ONS data has confirmed inflation held steady just above the no-change market in May as price falls in food offset rises in transport costs.
It was no change for inflation this June as the CPI index was unchanged at 0.3% for May, with rises in transport, restaurants and hotel bills offset by falls elsewhere.
Economists had forecast a reading of 0.4% to be reported.
According to the ONS, clothing fell by 0.2%; food and alcoholic beverages were down 0.4%, while games, toys and hobbies also fell in price very slightly.
Against this were rises in restaurants and hotels (0.5%) up from 0.2% in April and the cost of an overnight stay in a hotel was a little higher than in 2015.
Meanwhile, transport costs were up, powered by a 2.8p rise in the cost of petrol. Meanwhile the retail price index was up to 1.4% from 1.3% in May.
April had been an unusually low month with inflation down 0.3% from 0.5% in March – a 15 month high.
April’s fall had been the first drop since September, but even so experts had been predicting inflation to bounce back a little.
Overall, though, it continues a theme in which inflation has been hovering a little above zero for some time.
Moving forward, experts do believe that inflation will rise a little, but even so it will be some way below the Bank of England’s 2% target.
The Bank, meanwhile, is continuing to issue warnings about the likely impact of next week’s EU Referendum vote.
With Brexit taking a lead in some polls, the Bank warns that Britain could enter a technical recession as sterling plunges.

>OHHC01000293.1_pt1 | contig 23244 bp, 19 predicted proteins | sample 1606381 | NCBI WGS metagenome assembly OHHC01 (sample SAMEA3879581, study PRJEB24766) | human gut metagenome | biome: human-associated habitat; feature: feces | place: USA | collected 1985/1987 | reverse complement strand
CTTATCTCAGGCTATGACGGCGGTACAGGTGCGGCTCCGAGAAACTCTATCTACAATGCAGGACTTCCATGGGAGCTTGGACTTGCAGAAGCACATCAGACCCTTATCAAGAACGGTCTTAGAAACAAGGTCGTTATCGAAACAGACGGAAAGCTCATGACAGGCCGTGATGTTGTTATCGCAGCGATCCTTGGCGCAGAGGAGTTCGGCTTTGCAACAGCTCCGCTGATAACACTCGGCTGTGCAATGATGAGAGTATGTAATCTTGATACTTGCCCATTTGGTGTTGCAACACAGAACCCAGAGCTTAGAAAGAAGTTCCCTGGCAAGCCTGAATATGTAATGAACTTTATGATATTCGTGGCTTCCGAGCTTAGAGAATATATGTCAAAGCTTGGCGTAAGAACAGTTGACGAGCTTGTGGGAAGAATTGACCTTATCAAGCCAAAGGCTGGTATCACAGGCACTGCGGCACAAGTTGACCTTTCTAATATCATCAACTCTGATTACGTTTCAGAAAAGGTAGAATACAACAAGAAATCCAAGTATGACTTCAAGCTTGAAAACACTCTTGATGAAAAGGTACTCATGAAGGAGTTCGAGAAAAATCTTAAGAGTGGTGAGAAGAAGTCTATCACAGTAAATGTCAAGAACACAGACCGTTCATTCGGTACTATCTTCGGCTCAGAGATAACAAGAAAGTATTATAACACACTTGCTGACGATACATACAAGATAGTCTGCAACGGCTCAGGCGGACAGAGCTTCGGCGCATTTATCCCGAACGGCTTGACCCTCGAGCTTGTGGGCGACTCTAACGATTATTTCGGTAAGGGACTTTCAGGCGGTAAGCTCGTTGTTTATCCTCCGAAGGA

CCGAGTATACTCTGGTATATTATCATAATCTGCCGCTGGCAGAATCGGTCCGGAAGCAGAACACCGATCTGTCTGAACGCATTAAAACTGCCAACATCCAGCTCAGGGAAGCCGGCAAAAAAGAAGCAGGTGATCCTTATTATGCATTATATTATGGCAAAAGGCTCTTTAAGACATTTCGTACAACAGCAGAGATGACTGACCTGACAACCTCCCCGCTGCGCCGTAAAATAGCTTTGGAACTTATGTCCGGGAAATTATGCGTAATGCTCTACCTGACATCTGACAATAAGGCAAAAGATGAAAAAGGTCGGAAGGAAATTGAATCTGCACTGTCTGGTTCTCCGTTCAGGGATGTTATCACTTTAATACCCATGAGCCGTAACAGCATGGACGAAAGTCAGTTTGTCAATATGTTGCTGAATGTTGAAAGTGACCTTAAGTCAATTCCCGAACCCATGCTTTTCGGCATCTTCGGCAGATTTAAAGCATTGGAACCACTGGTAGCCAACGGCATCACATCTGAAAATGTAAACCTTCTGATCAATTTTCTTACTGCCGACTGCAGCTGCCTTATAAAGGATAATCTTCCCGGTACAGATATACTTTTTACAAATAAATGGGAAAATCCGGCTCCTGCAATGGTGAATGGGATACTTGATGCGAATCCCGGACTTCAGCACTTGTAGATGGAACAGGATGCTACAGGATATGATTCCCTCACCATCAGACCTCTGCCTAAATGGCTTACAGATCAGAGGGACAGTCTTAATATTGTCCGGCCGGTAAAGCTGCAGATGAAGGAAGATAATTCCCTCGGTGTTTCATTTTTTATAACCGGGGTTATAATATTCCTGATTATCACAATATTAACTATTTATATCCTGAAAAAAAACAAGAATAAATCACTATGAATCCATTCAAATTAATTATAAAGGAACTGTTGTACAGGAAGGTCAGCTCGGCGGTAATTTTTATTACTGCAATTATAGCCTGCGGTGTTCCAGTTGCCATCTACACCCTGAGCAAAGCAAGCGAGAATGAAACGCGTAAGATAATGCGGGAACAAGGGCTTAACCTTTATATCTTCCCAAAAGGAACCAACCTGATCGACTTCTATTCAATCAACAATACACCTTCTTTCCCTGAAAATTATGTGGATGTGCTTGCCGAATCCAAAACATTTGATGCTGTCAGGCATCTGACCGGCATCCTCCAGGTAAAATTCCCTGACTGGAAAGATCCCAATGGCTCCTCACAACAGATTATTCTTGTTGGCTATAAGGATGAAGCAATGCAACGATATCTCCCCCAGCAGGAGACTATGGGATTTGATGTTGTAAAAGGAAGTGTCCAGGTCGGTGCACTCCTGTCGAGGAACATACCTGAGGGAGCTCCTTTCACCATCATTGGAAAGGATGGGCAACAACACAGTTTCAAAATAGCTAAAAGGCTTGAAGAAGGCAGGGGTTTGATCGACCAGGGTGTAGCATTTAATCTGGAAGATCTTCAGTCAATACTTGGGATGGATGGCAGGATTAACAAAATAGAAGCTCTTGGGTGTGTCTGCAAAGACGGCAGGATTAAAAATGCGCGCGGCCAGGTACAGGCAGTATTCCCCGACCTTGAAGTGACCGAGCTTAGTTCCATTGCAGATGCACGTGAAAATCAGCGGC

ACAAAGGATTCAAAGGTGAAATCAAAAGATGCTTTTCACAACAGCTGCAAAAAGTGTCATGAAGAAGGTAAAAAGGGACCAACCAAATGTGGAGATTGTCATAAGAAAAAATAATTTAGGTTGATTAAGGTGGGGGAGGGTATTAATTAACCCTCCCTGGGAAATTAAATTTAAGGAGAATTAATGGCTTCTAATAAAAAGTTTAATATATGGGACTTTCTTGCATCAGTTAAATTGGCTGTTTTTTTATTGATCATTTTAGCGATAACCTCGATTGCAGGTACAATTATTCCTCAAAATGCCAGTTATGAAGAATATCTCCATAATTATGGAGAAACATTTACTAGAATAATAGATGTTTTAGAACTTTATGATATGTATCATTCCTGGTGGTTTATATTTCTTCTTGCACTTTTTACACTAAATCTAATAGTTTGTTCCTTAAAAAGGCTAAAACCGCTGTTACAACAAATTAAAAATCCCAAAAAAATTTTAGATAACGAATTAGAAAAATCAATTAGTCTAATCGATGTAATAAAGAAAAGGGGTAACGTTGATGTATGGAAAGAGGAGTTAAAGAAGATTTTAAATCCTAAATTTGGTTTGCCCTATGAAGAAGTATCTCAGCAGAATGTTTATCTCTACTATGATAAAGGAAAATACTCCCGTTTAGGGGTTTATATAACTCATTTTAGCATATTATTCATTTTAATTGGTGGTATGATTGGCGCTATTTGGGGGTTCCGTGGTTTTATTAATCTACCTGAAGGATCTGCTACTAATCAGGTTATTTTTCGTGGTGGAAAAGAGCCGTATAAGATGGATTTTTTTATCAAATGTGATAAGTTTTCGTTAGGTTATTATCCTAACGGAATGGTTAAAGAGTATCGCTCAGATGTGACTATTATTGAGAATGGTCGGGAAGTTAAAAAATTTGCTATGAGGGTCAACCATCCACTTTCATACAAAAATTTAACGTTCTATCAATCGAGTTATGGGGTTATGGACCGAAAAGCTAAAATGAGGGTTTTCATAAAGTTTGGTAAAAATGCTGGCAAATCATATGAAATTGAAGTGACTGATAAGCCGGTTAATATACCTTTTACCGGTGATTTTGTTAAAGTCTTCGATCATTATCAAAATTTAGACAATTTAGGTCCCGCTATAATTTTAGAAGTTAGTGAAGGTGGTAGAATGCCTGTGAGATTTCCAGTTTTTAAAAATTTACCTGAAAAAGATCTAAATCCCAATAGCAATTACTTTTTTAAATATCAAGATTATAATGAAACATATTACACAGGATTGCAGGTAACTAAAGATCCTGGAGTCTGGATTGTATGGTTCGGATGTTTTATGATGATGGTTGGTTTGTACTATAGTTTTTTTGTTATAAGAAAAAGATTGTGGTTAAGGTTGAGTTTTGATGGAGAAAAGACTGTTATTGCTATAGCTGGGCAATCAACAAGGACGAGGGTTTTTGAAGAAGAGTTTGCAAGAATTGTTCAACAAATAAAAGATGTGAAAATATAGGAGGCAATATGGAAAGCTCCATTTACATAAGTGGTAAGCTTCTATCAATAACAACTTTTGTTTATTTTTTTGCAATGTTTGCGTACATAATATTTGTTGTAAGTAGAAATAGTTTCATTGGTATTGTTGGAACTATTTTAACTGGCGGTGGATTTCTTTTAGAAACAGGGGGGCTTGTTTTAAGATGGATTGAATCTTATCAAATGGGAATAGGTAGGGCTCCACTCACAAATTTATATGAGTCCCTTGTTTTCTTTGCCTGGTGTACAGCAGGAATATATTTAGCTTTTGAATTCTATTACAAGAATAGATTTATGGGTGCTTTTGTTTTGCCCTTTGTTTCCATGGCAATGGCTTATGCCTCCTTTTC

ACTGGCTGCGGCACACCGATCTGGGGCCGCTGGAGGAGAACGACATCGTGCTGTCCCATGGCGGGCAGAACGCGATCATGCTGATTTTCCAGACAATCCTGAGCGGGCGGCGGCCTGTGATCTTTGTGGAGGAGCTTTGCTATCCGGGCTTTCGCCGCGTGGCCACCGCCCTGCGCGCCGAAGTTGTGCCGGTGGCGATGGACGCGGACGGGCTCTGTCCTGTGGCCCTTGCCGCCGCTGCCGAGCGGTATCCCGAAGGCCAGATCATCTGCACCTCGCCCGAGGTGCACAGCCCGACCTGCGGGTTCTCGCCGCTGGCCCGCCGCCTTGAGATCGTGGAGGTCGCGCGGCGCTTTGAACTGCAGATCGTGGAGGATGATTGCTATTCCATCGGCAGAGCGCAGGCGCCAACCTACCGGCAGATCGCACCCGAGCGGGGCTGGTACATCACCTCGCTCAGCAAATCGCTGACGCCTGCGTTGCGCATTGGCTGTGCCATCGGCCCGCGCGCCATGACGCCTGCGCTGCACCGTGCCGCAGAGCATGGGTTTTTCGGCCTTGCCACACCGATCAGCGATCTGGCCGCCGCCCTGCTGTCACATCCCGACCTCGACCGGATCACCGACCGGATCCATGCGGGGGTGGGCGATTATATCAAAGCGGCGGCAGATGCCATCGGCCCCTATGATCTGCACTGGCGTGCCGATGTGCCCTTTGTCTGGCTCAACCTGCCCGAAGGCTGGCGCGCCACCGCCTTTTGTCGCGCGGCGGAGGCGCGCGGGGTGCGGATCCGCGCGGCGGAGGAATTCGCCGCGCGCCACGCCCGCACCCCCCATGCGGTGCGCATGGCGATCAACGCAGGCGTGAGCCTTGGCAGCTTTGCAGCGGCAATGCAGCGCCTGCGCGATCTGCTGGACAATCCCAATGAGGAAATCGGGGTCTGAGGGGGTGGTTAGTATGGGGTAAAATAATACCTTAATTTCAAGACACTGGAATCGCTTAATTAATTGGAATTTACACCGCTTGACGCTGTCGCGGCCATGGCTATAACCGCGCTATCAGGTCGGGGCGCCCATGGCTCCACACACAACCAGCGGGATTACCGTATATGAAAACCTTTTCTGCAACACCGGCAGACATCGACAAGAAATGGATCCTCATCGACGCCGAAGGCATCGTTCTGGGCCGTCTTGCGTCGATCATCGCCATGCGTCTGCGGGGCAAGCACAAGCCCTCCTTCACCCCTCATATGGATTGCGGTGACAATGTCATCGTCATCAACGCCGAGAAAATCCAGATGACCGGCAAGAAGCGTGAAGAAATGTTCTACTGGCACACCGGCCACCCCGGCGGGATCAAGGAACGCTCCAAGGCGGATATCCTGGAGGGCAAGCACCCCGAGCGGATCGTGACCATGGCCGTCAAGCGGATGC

It has cut is growth forecasts to 2% in 2016, 2.3% in 2017, and 2.3% in 2018.
On Thursday it is expected to announce interest rates will remain at 0.5%.
Inflation Forecast Higher Whatever the Referendum Outcome
Sterling meanwhile, continued to fall after a bad day on Monday as betting companies continued to slash the odds on Brexit. A YouGov poll for the Times gave Leave a 7% lead (46% versus 39%).
The implied probability of a vote to leave is now placed at 57% - down by 20 points on last week’s figures.
Regardless of the vote, though, most experts are suggesting inflation could remain relatively subdued throughout most of the second half of this year before experiencing a rebound in 2017.
Paul Hollingsworth of Capital Economics suggested that either result would place an upward pressure on inflation.
“There are clearly risks on the horizon,” he explained. “If the UK votes to leave the EU next week, we expect sterling to fall sharply, which would put significant upward pressure on inflation further ahead.
On the other hand, if the UK votes to remain, then sterling could recover a bit.
But the economy would probably get a post-referendum rebound too.
So whatever happens, we expect inflation to regain some momentum over the coming quarters, and should be closer to 1% around the turn of the year.
James Knightley at ING also said Brexit would over-shadow any reaction to these figures:
“Reaction is likely to be limited as Brexit is the far more important theme for central bank policy in the near term,” he said.
“For what it is worth, if the UK stays in the EU, the growth outlook will look positive and we think headline inflation will be back towards 2% this time next year.”
Overall, the battle to return inflation to 2% is likely to go on for the rest of this year.
Inflation may be just about in positive territory, but May’s figures change little.
As with most financial data at the moment, these results struggled to gain attention against the growing fascination with the referendum.